I am more than a week behind on this important post. Mostly because I am just behind on most things, but partly because I didn't know what to say. It is a day that mothers think about almost from the moment their child is born. The first day of Kindergarten: that symbol of letting go.
Here is the first Kindergartener in our house. Isn't she something?
She was so excited and brave. And I must say, so was I. Her teacher is amazing and Lily was so ready for her first day. My tears never even made it over the rims of my eyes. What a glorious ride this parenting thing is.
Our westward vacation this summer was more than I could have hoped for. I admit, I was skeptical about a car trip with two young children who can't seem to go 30 minutes without a snack. I didn't believe 50 plus hours in the car would go off without a hitch. But do you know what? It did.
to Mount Rushmore,
and the awe-inspiring Lower Falls.
Big tourist sites
and quiet beaches.
and old lands.
And all the way back home.
You know you are blessed when, as parents, you are inventing reasons to extend your 8 day road trip to just keep the fun going.
Money has nothing on memories.
Watching Lily at soccer tonight was eye-opening. For the last ten minutes, twenty kids, ages 4 and 5, played a "game" of soccer. Some kids picked grass, some half-heartedly jogged back and forth with the mob, and some swarmed the ball. Lily was in the swarm. In fact, I think she considered herself the queen bee. Not only did she steal the ball from the blue team, she knocked it away from her own yellow teammates. Now don't get me wrong, I don't consider this behavior desirable, but at the same time, my parental pride welled up at the sight of her running her little tushy off!
After practice I talked with her a little about the game. When we got to the part about her taking the ball from her own teammates, she expressed frustration that some kids weren't playing "right." I commented that she was probably feeling competetive, like she wanted to score so much that she might do things that aren't good.
"Yeah, sometimes I wanted to push kids down so I could just go and score. But I knew when the game was over I wouldn't feel good about that."
I could not help but chuckle. That pretty much sums up the tug-of-war between ambition and civility.
Farmer Bob and Farmhand Sam going to see the "tacto" and the "meow-meow."
"Can we have another cookie? Please?"
Me and my sweet mom on Mother's Day. Lily concluded that you must get shorter as you get older because, "your mom is shorter than you and Grandma Olson is even shorter than Grandma Crabtree!"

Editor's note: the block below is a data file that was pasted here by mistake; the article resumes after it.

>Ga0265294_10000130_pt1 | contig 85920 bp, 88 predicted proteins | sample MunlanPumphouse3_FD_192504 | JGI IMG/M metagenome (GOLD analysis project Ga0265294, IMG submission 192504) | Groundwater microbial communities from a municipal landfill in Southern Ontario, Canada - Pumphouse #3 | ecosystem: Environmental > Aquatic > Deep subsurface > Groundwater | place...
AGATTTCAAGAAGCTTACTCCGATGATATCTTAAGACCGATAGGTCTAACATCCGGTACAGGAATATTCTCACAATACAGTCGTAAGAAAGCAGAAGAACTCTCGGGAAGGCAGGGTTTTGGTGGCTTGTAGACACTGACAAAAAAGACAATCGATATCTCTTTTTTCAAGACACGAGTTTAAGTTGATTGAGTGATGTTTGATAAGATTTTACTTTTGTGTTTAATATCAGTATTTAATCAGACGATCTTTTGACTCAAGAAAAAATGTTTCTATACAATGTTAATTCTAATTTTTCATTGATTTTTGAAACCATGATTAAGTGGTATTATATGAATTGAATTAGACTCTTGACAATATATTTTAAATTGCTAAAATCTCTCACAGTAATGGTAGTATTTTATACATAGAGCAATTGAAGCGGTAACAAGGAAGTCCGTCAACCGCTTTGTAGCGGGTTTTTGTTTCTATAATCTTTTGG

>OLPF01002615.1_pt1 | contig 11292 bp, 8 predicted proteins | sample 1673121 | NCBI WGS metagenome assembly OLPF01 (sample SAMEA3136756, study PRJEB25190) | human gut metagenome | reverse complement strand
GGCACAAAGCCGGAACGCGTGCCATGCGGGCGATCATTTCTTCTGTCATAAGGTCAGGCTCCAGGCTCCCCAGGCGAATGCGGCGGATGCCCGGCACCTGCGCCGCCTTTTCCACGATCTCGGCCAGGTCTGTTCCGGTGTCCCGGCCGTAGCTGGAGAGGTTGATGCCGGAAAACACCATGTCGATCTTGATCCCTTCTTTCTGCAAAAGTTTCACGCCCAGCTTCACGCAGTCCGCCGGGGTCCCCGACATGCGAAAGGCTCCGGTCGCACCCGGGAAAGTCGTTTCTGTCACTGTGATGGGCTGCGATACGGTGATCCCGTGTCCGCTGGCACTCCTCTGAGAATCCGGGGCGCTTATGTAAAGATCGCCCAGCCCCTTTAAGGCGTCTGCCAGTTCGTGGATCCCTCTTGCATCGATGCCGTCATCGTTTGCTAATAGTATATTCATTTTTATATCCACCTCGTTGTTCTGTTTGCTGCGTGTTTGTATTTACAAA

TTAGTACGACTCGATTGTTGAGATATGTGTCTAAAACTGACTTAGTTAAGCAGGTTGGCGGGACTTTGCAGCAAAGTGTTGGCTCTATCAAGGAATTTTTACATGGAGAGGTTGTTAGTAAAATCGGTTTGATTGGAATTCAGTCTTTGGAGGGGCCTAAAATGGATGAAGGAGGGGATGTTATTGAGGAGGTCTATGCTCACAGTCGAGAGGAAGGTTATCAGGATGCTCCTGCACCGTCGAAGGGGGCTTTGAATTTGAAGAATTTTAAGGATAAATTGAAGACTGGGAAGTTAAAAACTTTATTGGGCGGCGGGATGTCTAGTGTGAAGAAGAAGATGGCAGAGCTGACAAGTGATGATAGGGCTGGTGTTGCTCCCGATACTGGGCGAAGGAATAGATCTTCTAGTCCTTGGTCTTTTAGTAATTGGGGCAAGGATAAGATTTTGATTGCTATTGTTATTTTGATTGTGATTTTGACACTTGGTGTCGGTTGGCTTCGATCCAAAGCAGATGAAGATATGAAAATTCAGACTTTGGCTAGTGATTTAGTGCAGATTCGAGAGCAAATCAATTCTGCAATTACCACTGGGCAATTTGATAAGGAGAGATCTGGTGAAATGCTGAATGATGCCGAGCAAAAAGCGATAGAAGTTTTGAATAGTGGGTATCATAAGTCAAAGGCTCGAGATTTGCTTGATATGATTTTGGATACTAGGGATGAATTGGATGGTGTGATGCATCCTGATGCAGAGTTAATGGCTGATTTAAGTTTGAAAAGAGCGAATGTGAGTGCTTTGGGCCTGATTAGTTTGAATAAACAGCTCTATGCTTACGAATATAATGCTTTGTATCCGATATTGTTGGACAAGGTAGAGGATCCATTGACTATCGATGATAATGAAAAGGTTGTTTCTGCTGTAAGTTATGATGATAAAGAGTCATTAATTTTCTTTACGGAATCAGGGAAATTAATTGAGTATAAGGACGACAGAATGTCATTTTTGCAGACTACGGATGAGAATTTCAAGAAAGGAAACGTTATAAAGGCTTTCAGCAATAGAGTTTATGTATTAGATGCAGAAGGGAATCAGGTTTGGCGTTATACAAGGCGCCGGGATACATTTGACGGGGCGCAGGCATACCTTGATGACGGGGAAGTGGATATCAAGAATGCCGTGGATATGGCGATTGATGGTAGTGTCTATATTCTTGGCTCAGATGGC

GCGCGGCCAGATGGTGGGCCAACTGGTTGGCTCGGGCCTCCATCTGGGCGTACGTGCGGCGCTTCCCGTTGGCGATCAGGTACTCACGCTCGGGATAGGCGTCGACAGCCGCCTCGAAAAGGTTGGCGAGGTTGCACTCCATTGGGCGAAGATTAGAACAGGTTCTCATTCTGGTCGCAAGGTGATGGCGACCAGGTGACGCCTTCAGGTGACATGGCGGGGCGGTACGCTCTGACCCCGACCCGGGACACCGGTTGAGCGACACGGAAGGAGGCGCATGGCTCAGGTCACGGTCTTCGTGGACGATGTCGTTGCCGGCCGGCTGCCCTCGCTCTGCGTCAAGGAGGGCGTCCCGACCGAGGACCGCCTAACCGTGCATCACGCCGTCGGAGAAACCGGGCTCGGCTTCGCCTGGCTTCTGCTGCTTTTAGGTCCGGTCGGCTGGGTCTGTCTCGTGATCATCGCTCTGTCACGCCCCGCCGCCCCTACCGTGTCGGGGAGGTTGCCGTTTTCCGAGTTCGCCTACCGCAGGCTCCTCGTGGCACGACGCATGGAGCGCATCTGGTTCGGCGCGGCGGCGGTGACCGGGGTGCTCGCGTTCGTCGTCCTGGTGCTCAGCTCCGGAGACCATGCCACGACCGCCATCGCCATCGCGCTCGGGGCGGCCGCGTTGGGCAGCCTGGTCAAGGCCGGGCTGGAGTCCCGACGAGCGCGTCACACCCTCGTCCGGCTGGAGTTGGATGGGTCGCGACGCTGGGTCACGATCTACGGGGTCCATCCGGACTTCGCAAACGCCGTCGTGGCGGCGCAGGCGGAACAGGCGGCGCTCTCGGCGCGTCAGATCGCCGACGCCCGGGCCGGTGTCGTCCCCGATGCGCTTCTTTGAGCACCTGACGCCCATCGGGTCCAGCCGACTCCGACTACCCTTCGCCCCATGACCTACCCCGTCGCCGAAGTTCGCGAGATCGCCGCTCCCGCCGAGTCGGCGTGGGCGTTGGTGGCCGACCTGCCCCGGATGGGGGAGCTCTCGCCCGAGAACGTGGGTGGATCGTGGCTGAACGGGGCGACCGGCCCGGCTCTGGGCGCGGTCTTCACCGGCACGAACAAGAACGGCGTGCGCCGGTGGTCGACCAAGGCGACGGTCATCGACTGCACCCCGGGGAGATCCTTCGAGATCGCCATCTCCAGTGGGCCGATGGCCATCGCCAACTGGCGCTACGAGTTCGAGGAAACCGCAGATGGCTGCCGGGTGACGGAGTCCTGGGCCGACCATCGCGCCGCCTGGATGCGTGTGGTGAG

Sam congratulating Lily on her last day of gymnastics. She said she was ready to take a break from gymnastics because she is, "really more into soccer and swimming right now."
Lily and her teachers at Preschool graduation.
Another pic with G & G
"Mom, how many pictures do we have to take?"
Everytime we pass the mower in the garage, Sam says, "Mow? Not now."
Lily told me when I was lounging on this inflatable I looked "snotty". Strangely, I knew just what she meant.
Because of my cautiousness while puddle jumping in the street, Sam now runs to the boulevard grass, freezes, and calls, "cow!" when a car drives down our street, even when we are playing safely near the house!
"Amy" -- what Sammy calls himself.
"I wish your hair was all yellow again, Mom." Lily has told me this several times since I colored my hair.
"We don't actually allow outside food in the zoo." Two zoo workers told me this has always been their policy. News to me and every mom there. So here we are, eating apples from home. Rule-breakers!
Lily before her first soccer practice: "I thought I was excited, but now I think I am nervous. I really don't like how these shin guards look."
Lily 10 minutes in: "I am not having any fun. I really can't do this!"
10 minutes later: "Well that game was pretty fun."
After her first practice: "Well that was more fun than I thought it would be. I'm hungry."
It was a Wednesday afternoon in early May. The van was packed with more gear than a family of four could ever need. They strapped in the kids and made the one hour trek to Pelican Rapids. As they weaved into the State Park, the girl unbuckled her seat belt, too excited to be restrained. They approached the three cabins and realized there was no one else there. The mom and dad smiled.
No time was wasted before they ran down to the lake. The children later learned the word "hill" since this was foreign to them in their homeland of Moorhead.
The boy could have spent all day on the dock, throwing in rock after rock after rock.
The girl wanted to get in the water, but only on her own time.
There was hiking, or "I-king" as the boy called it.
There were discoveries (It turns out no one in the family is fond of tent caterpillars)
There were more hikes and snacks too.
There was even a little time for the mom and dad to sit and relax.
This family really loved having Maplewood to themselves.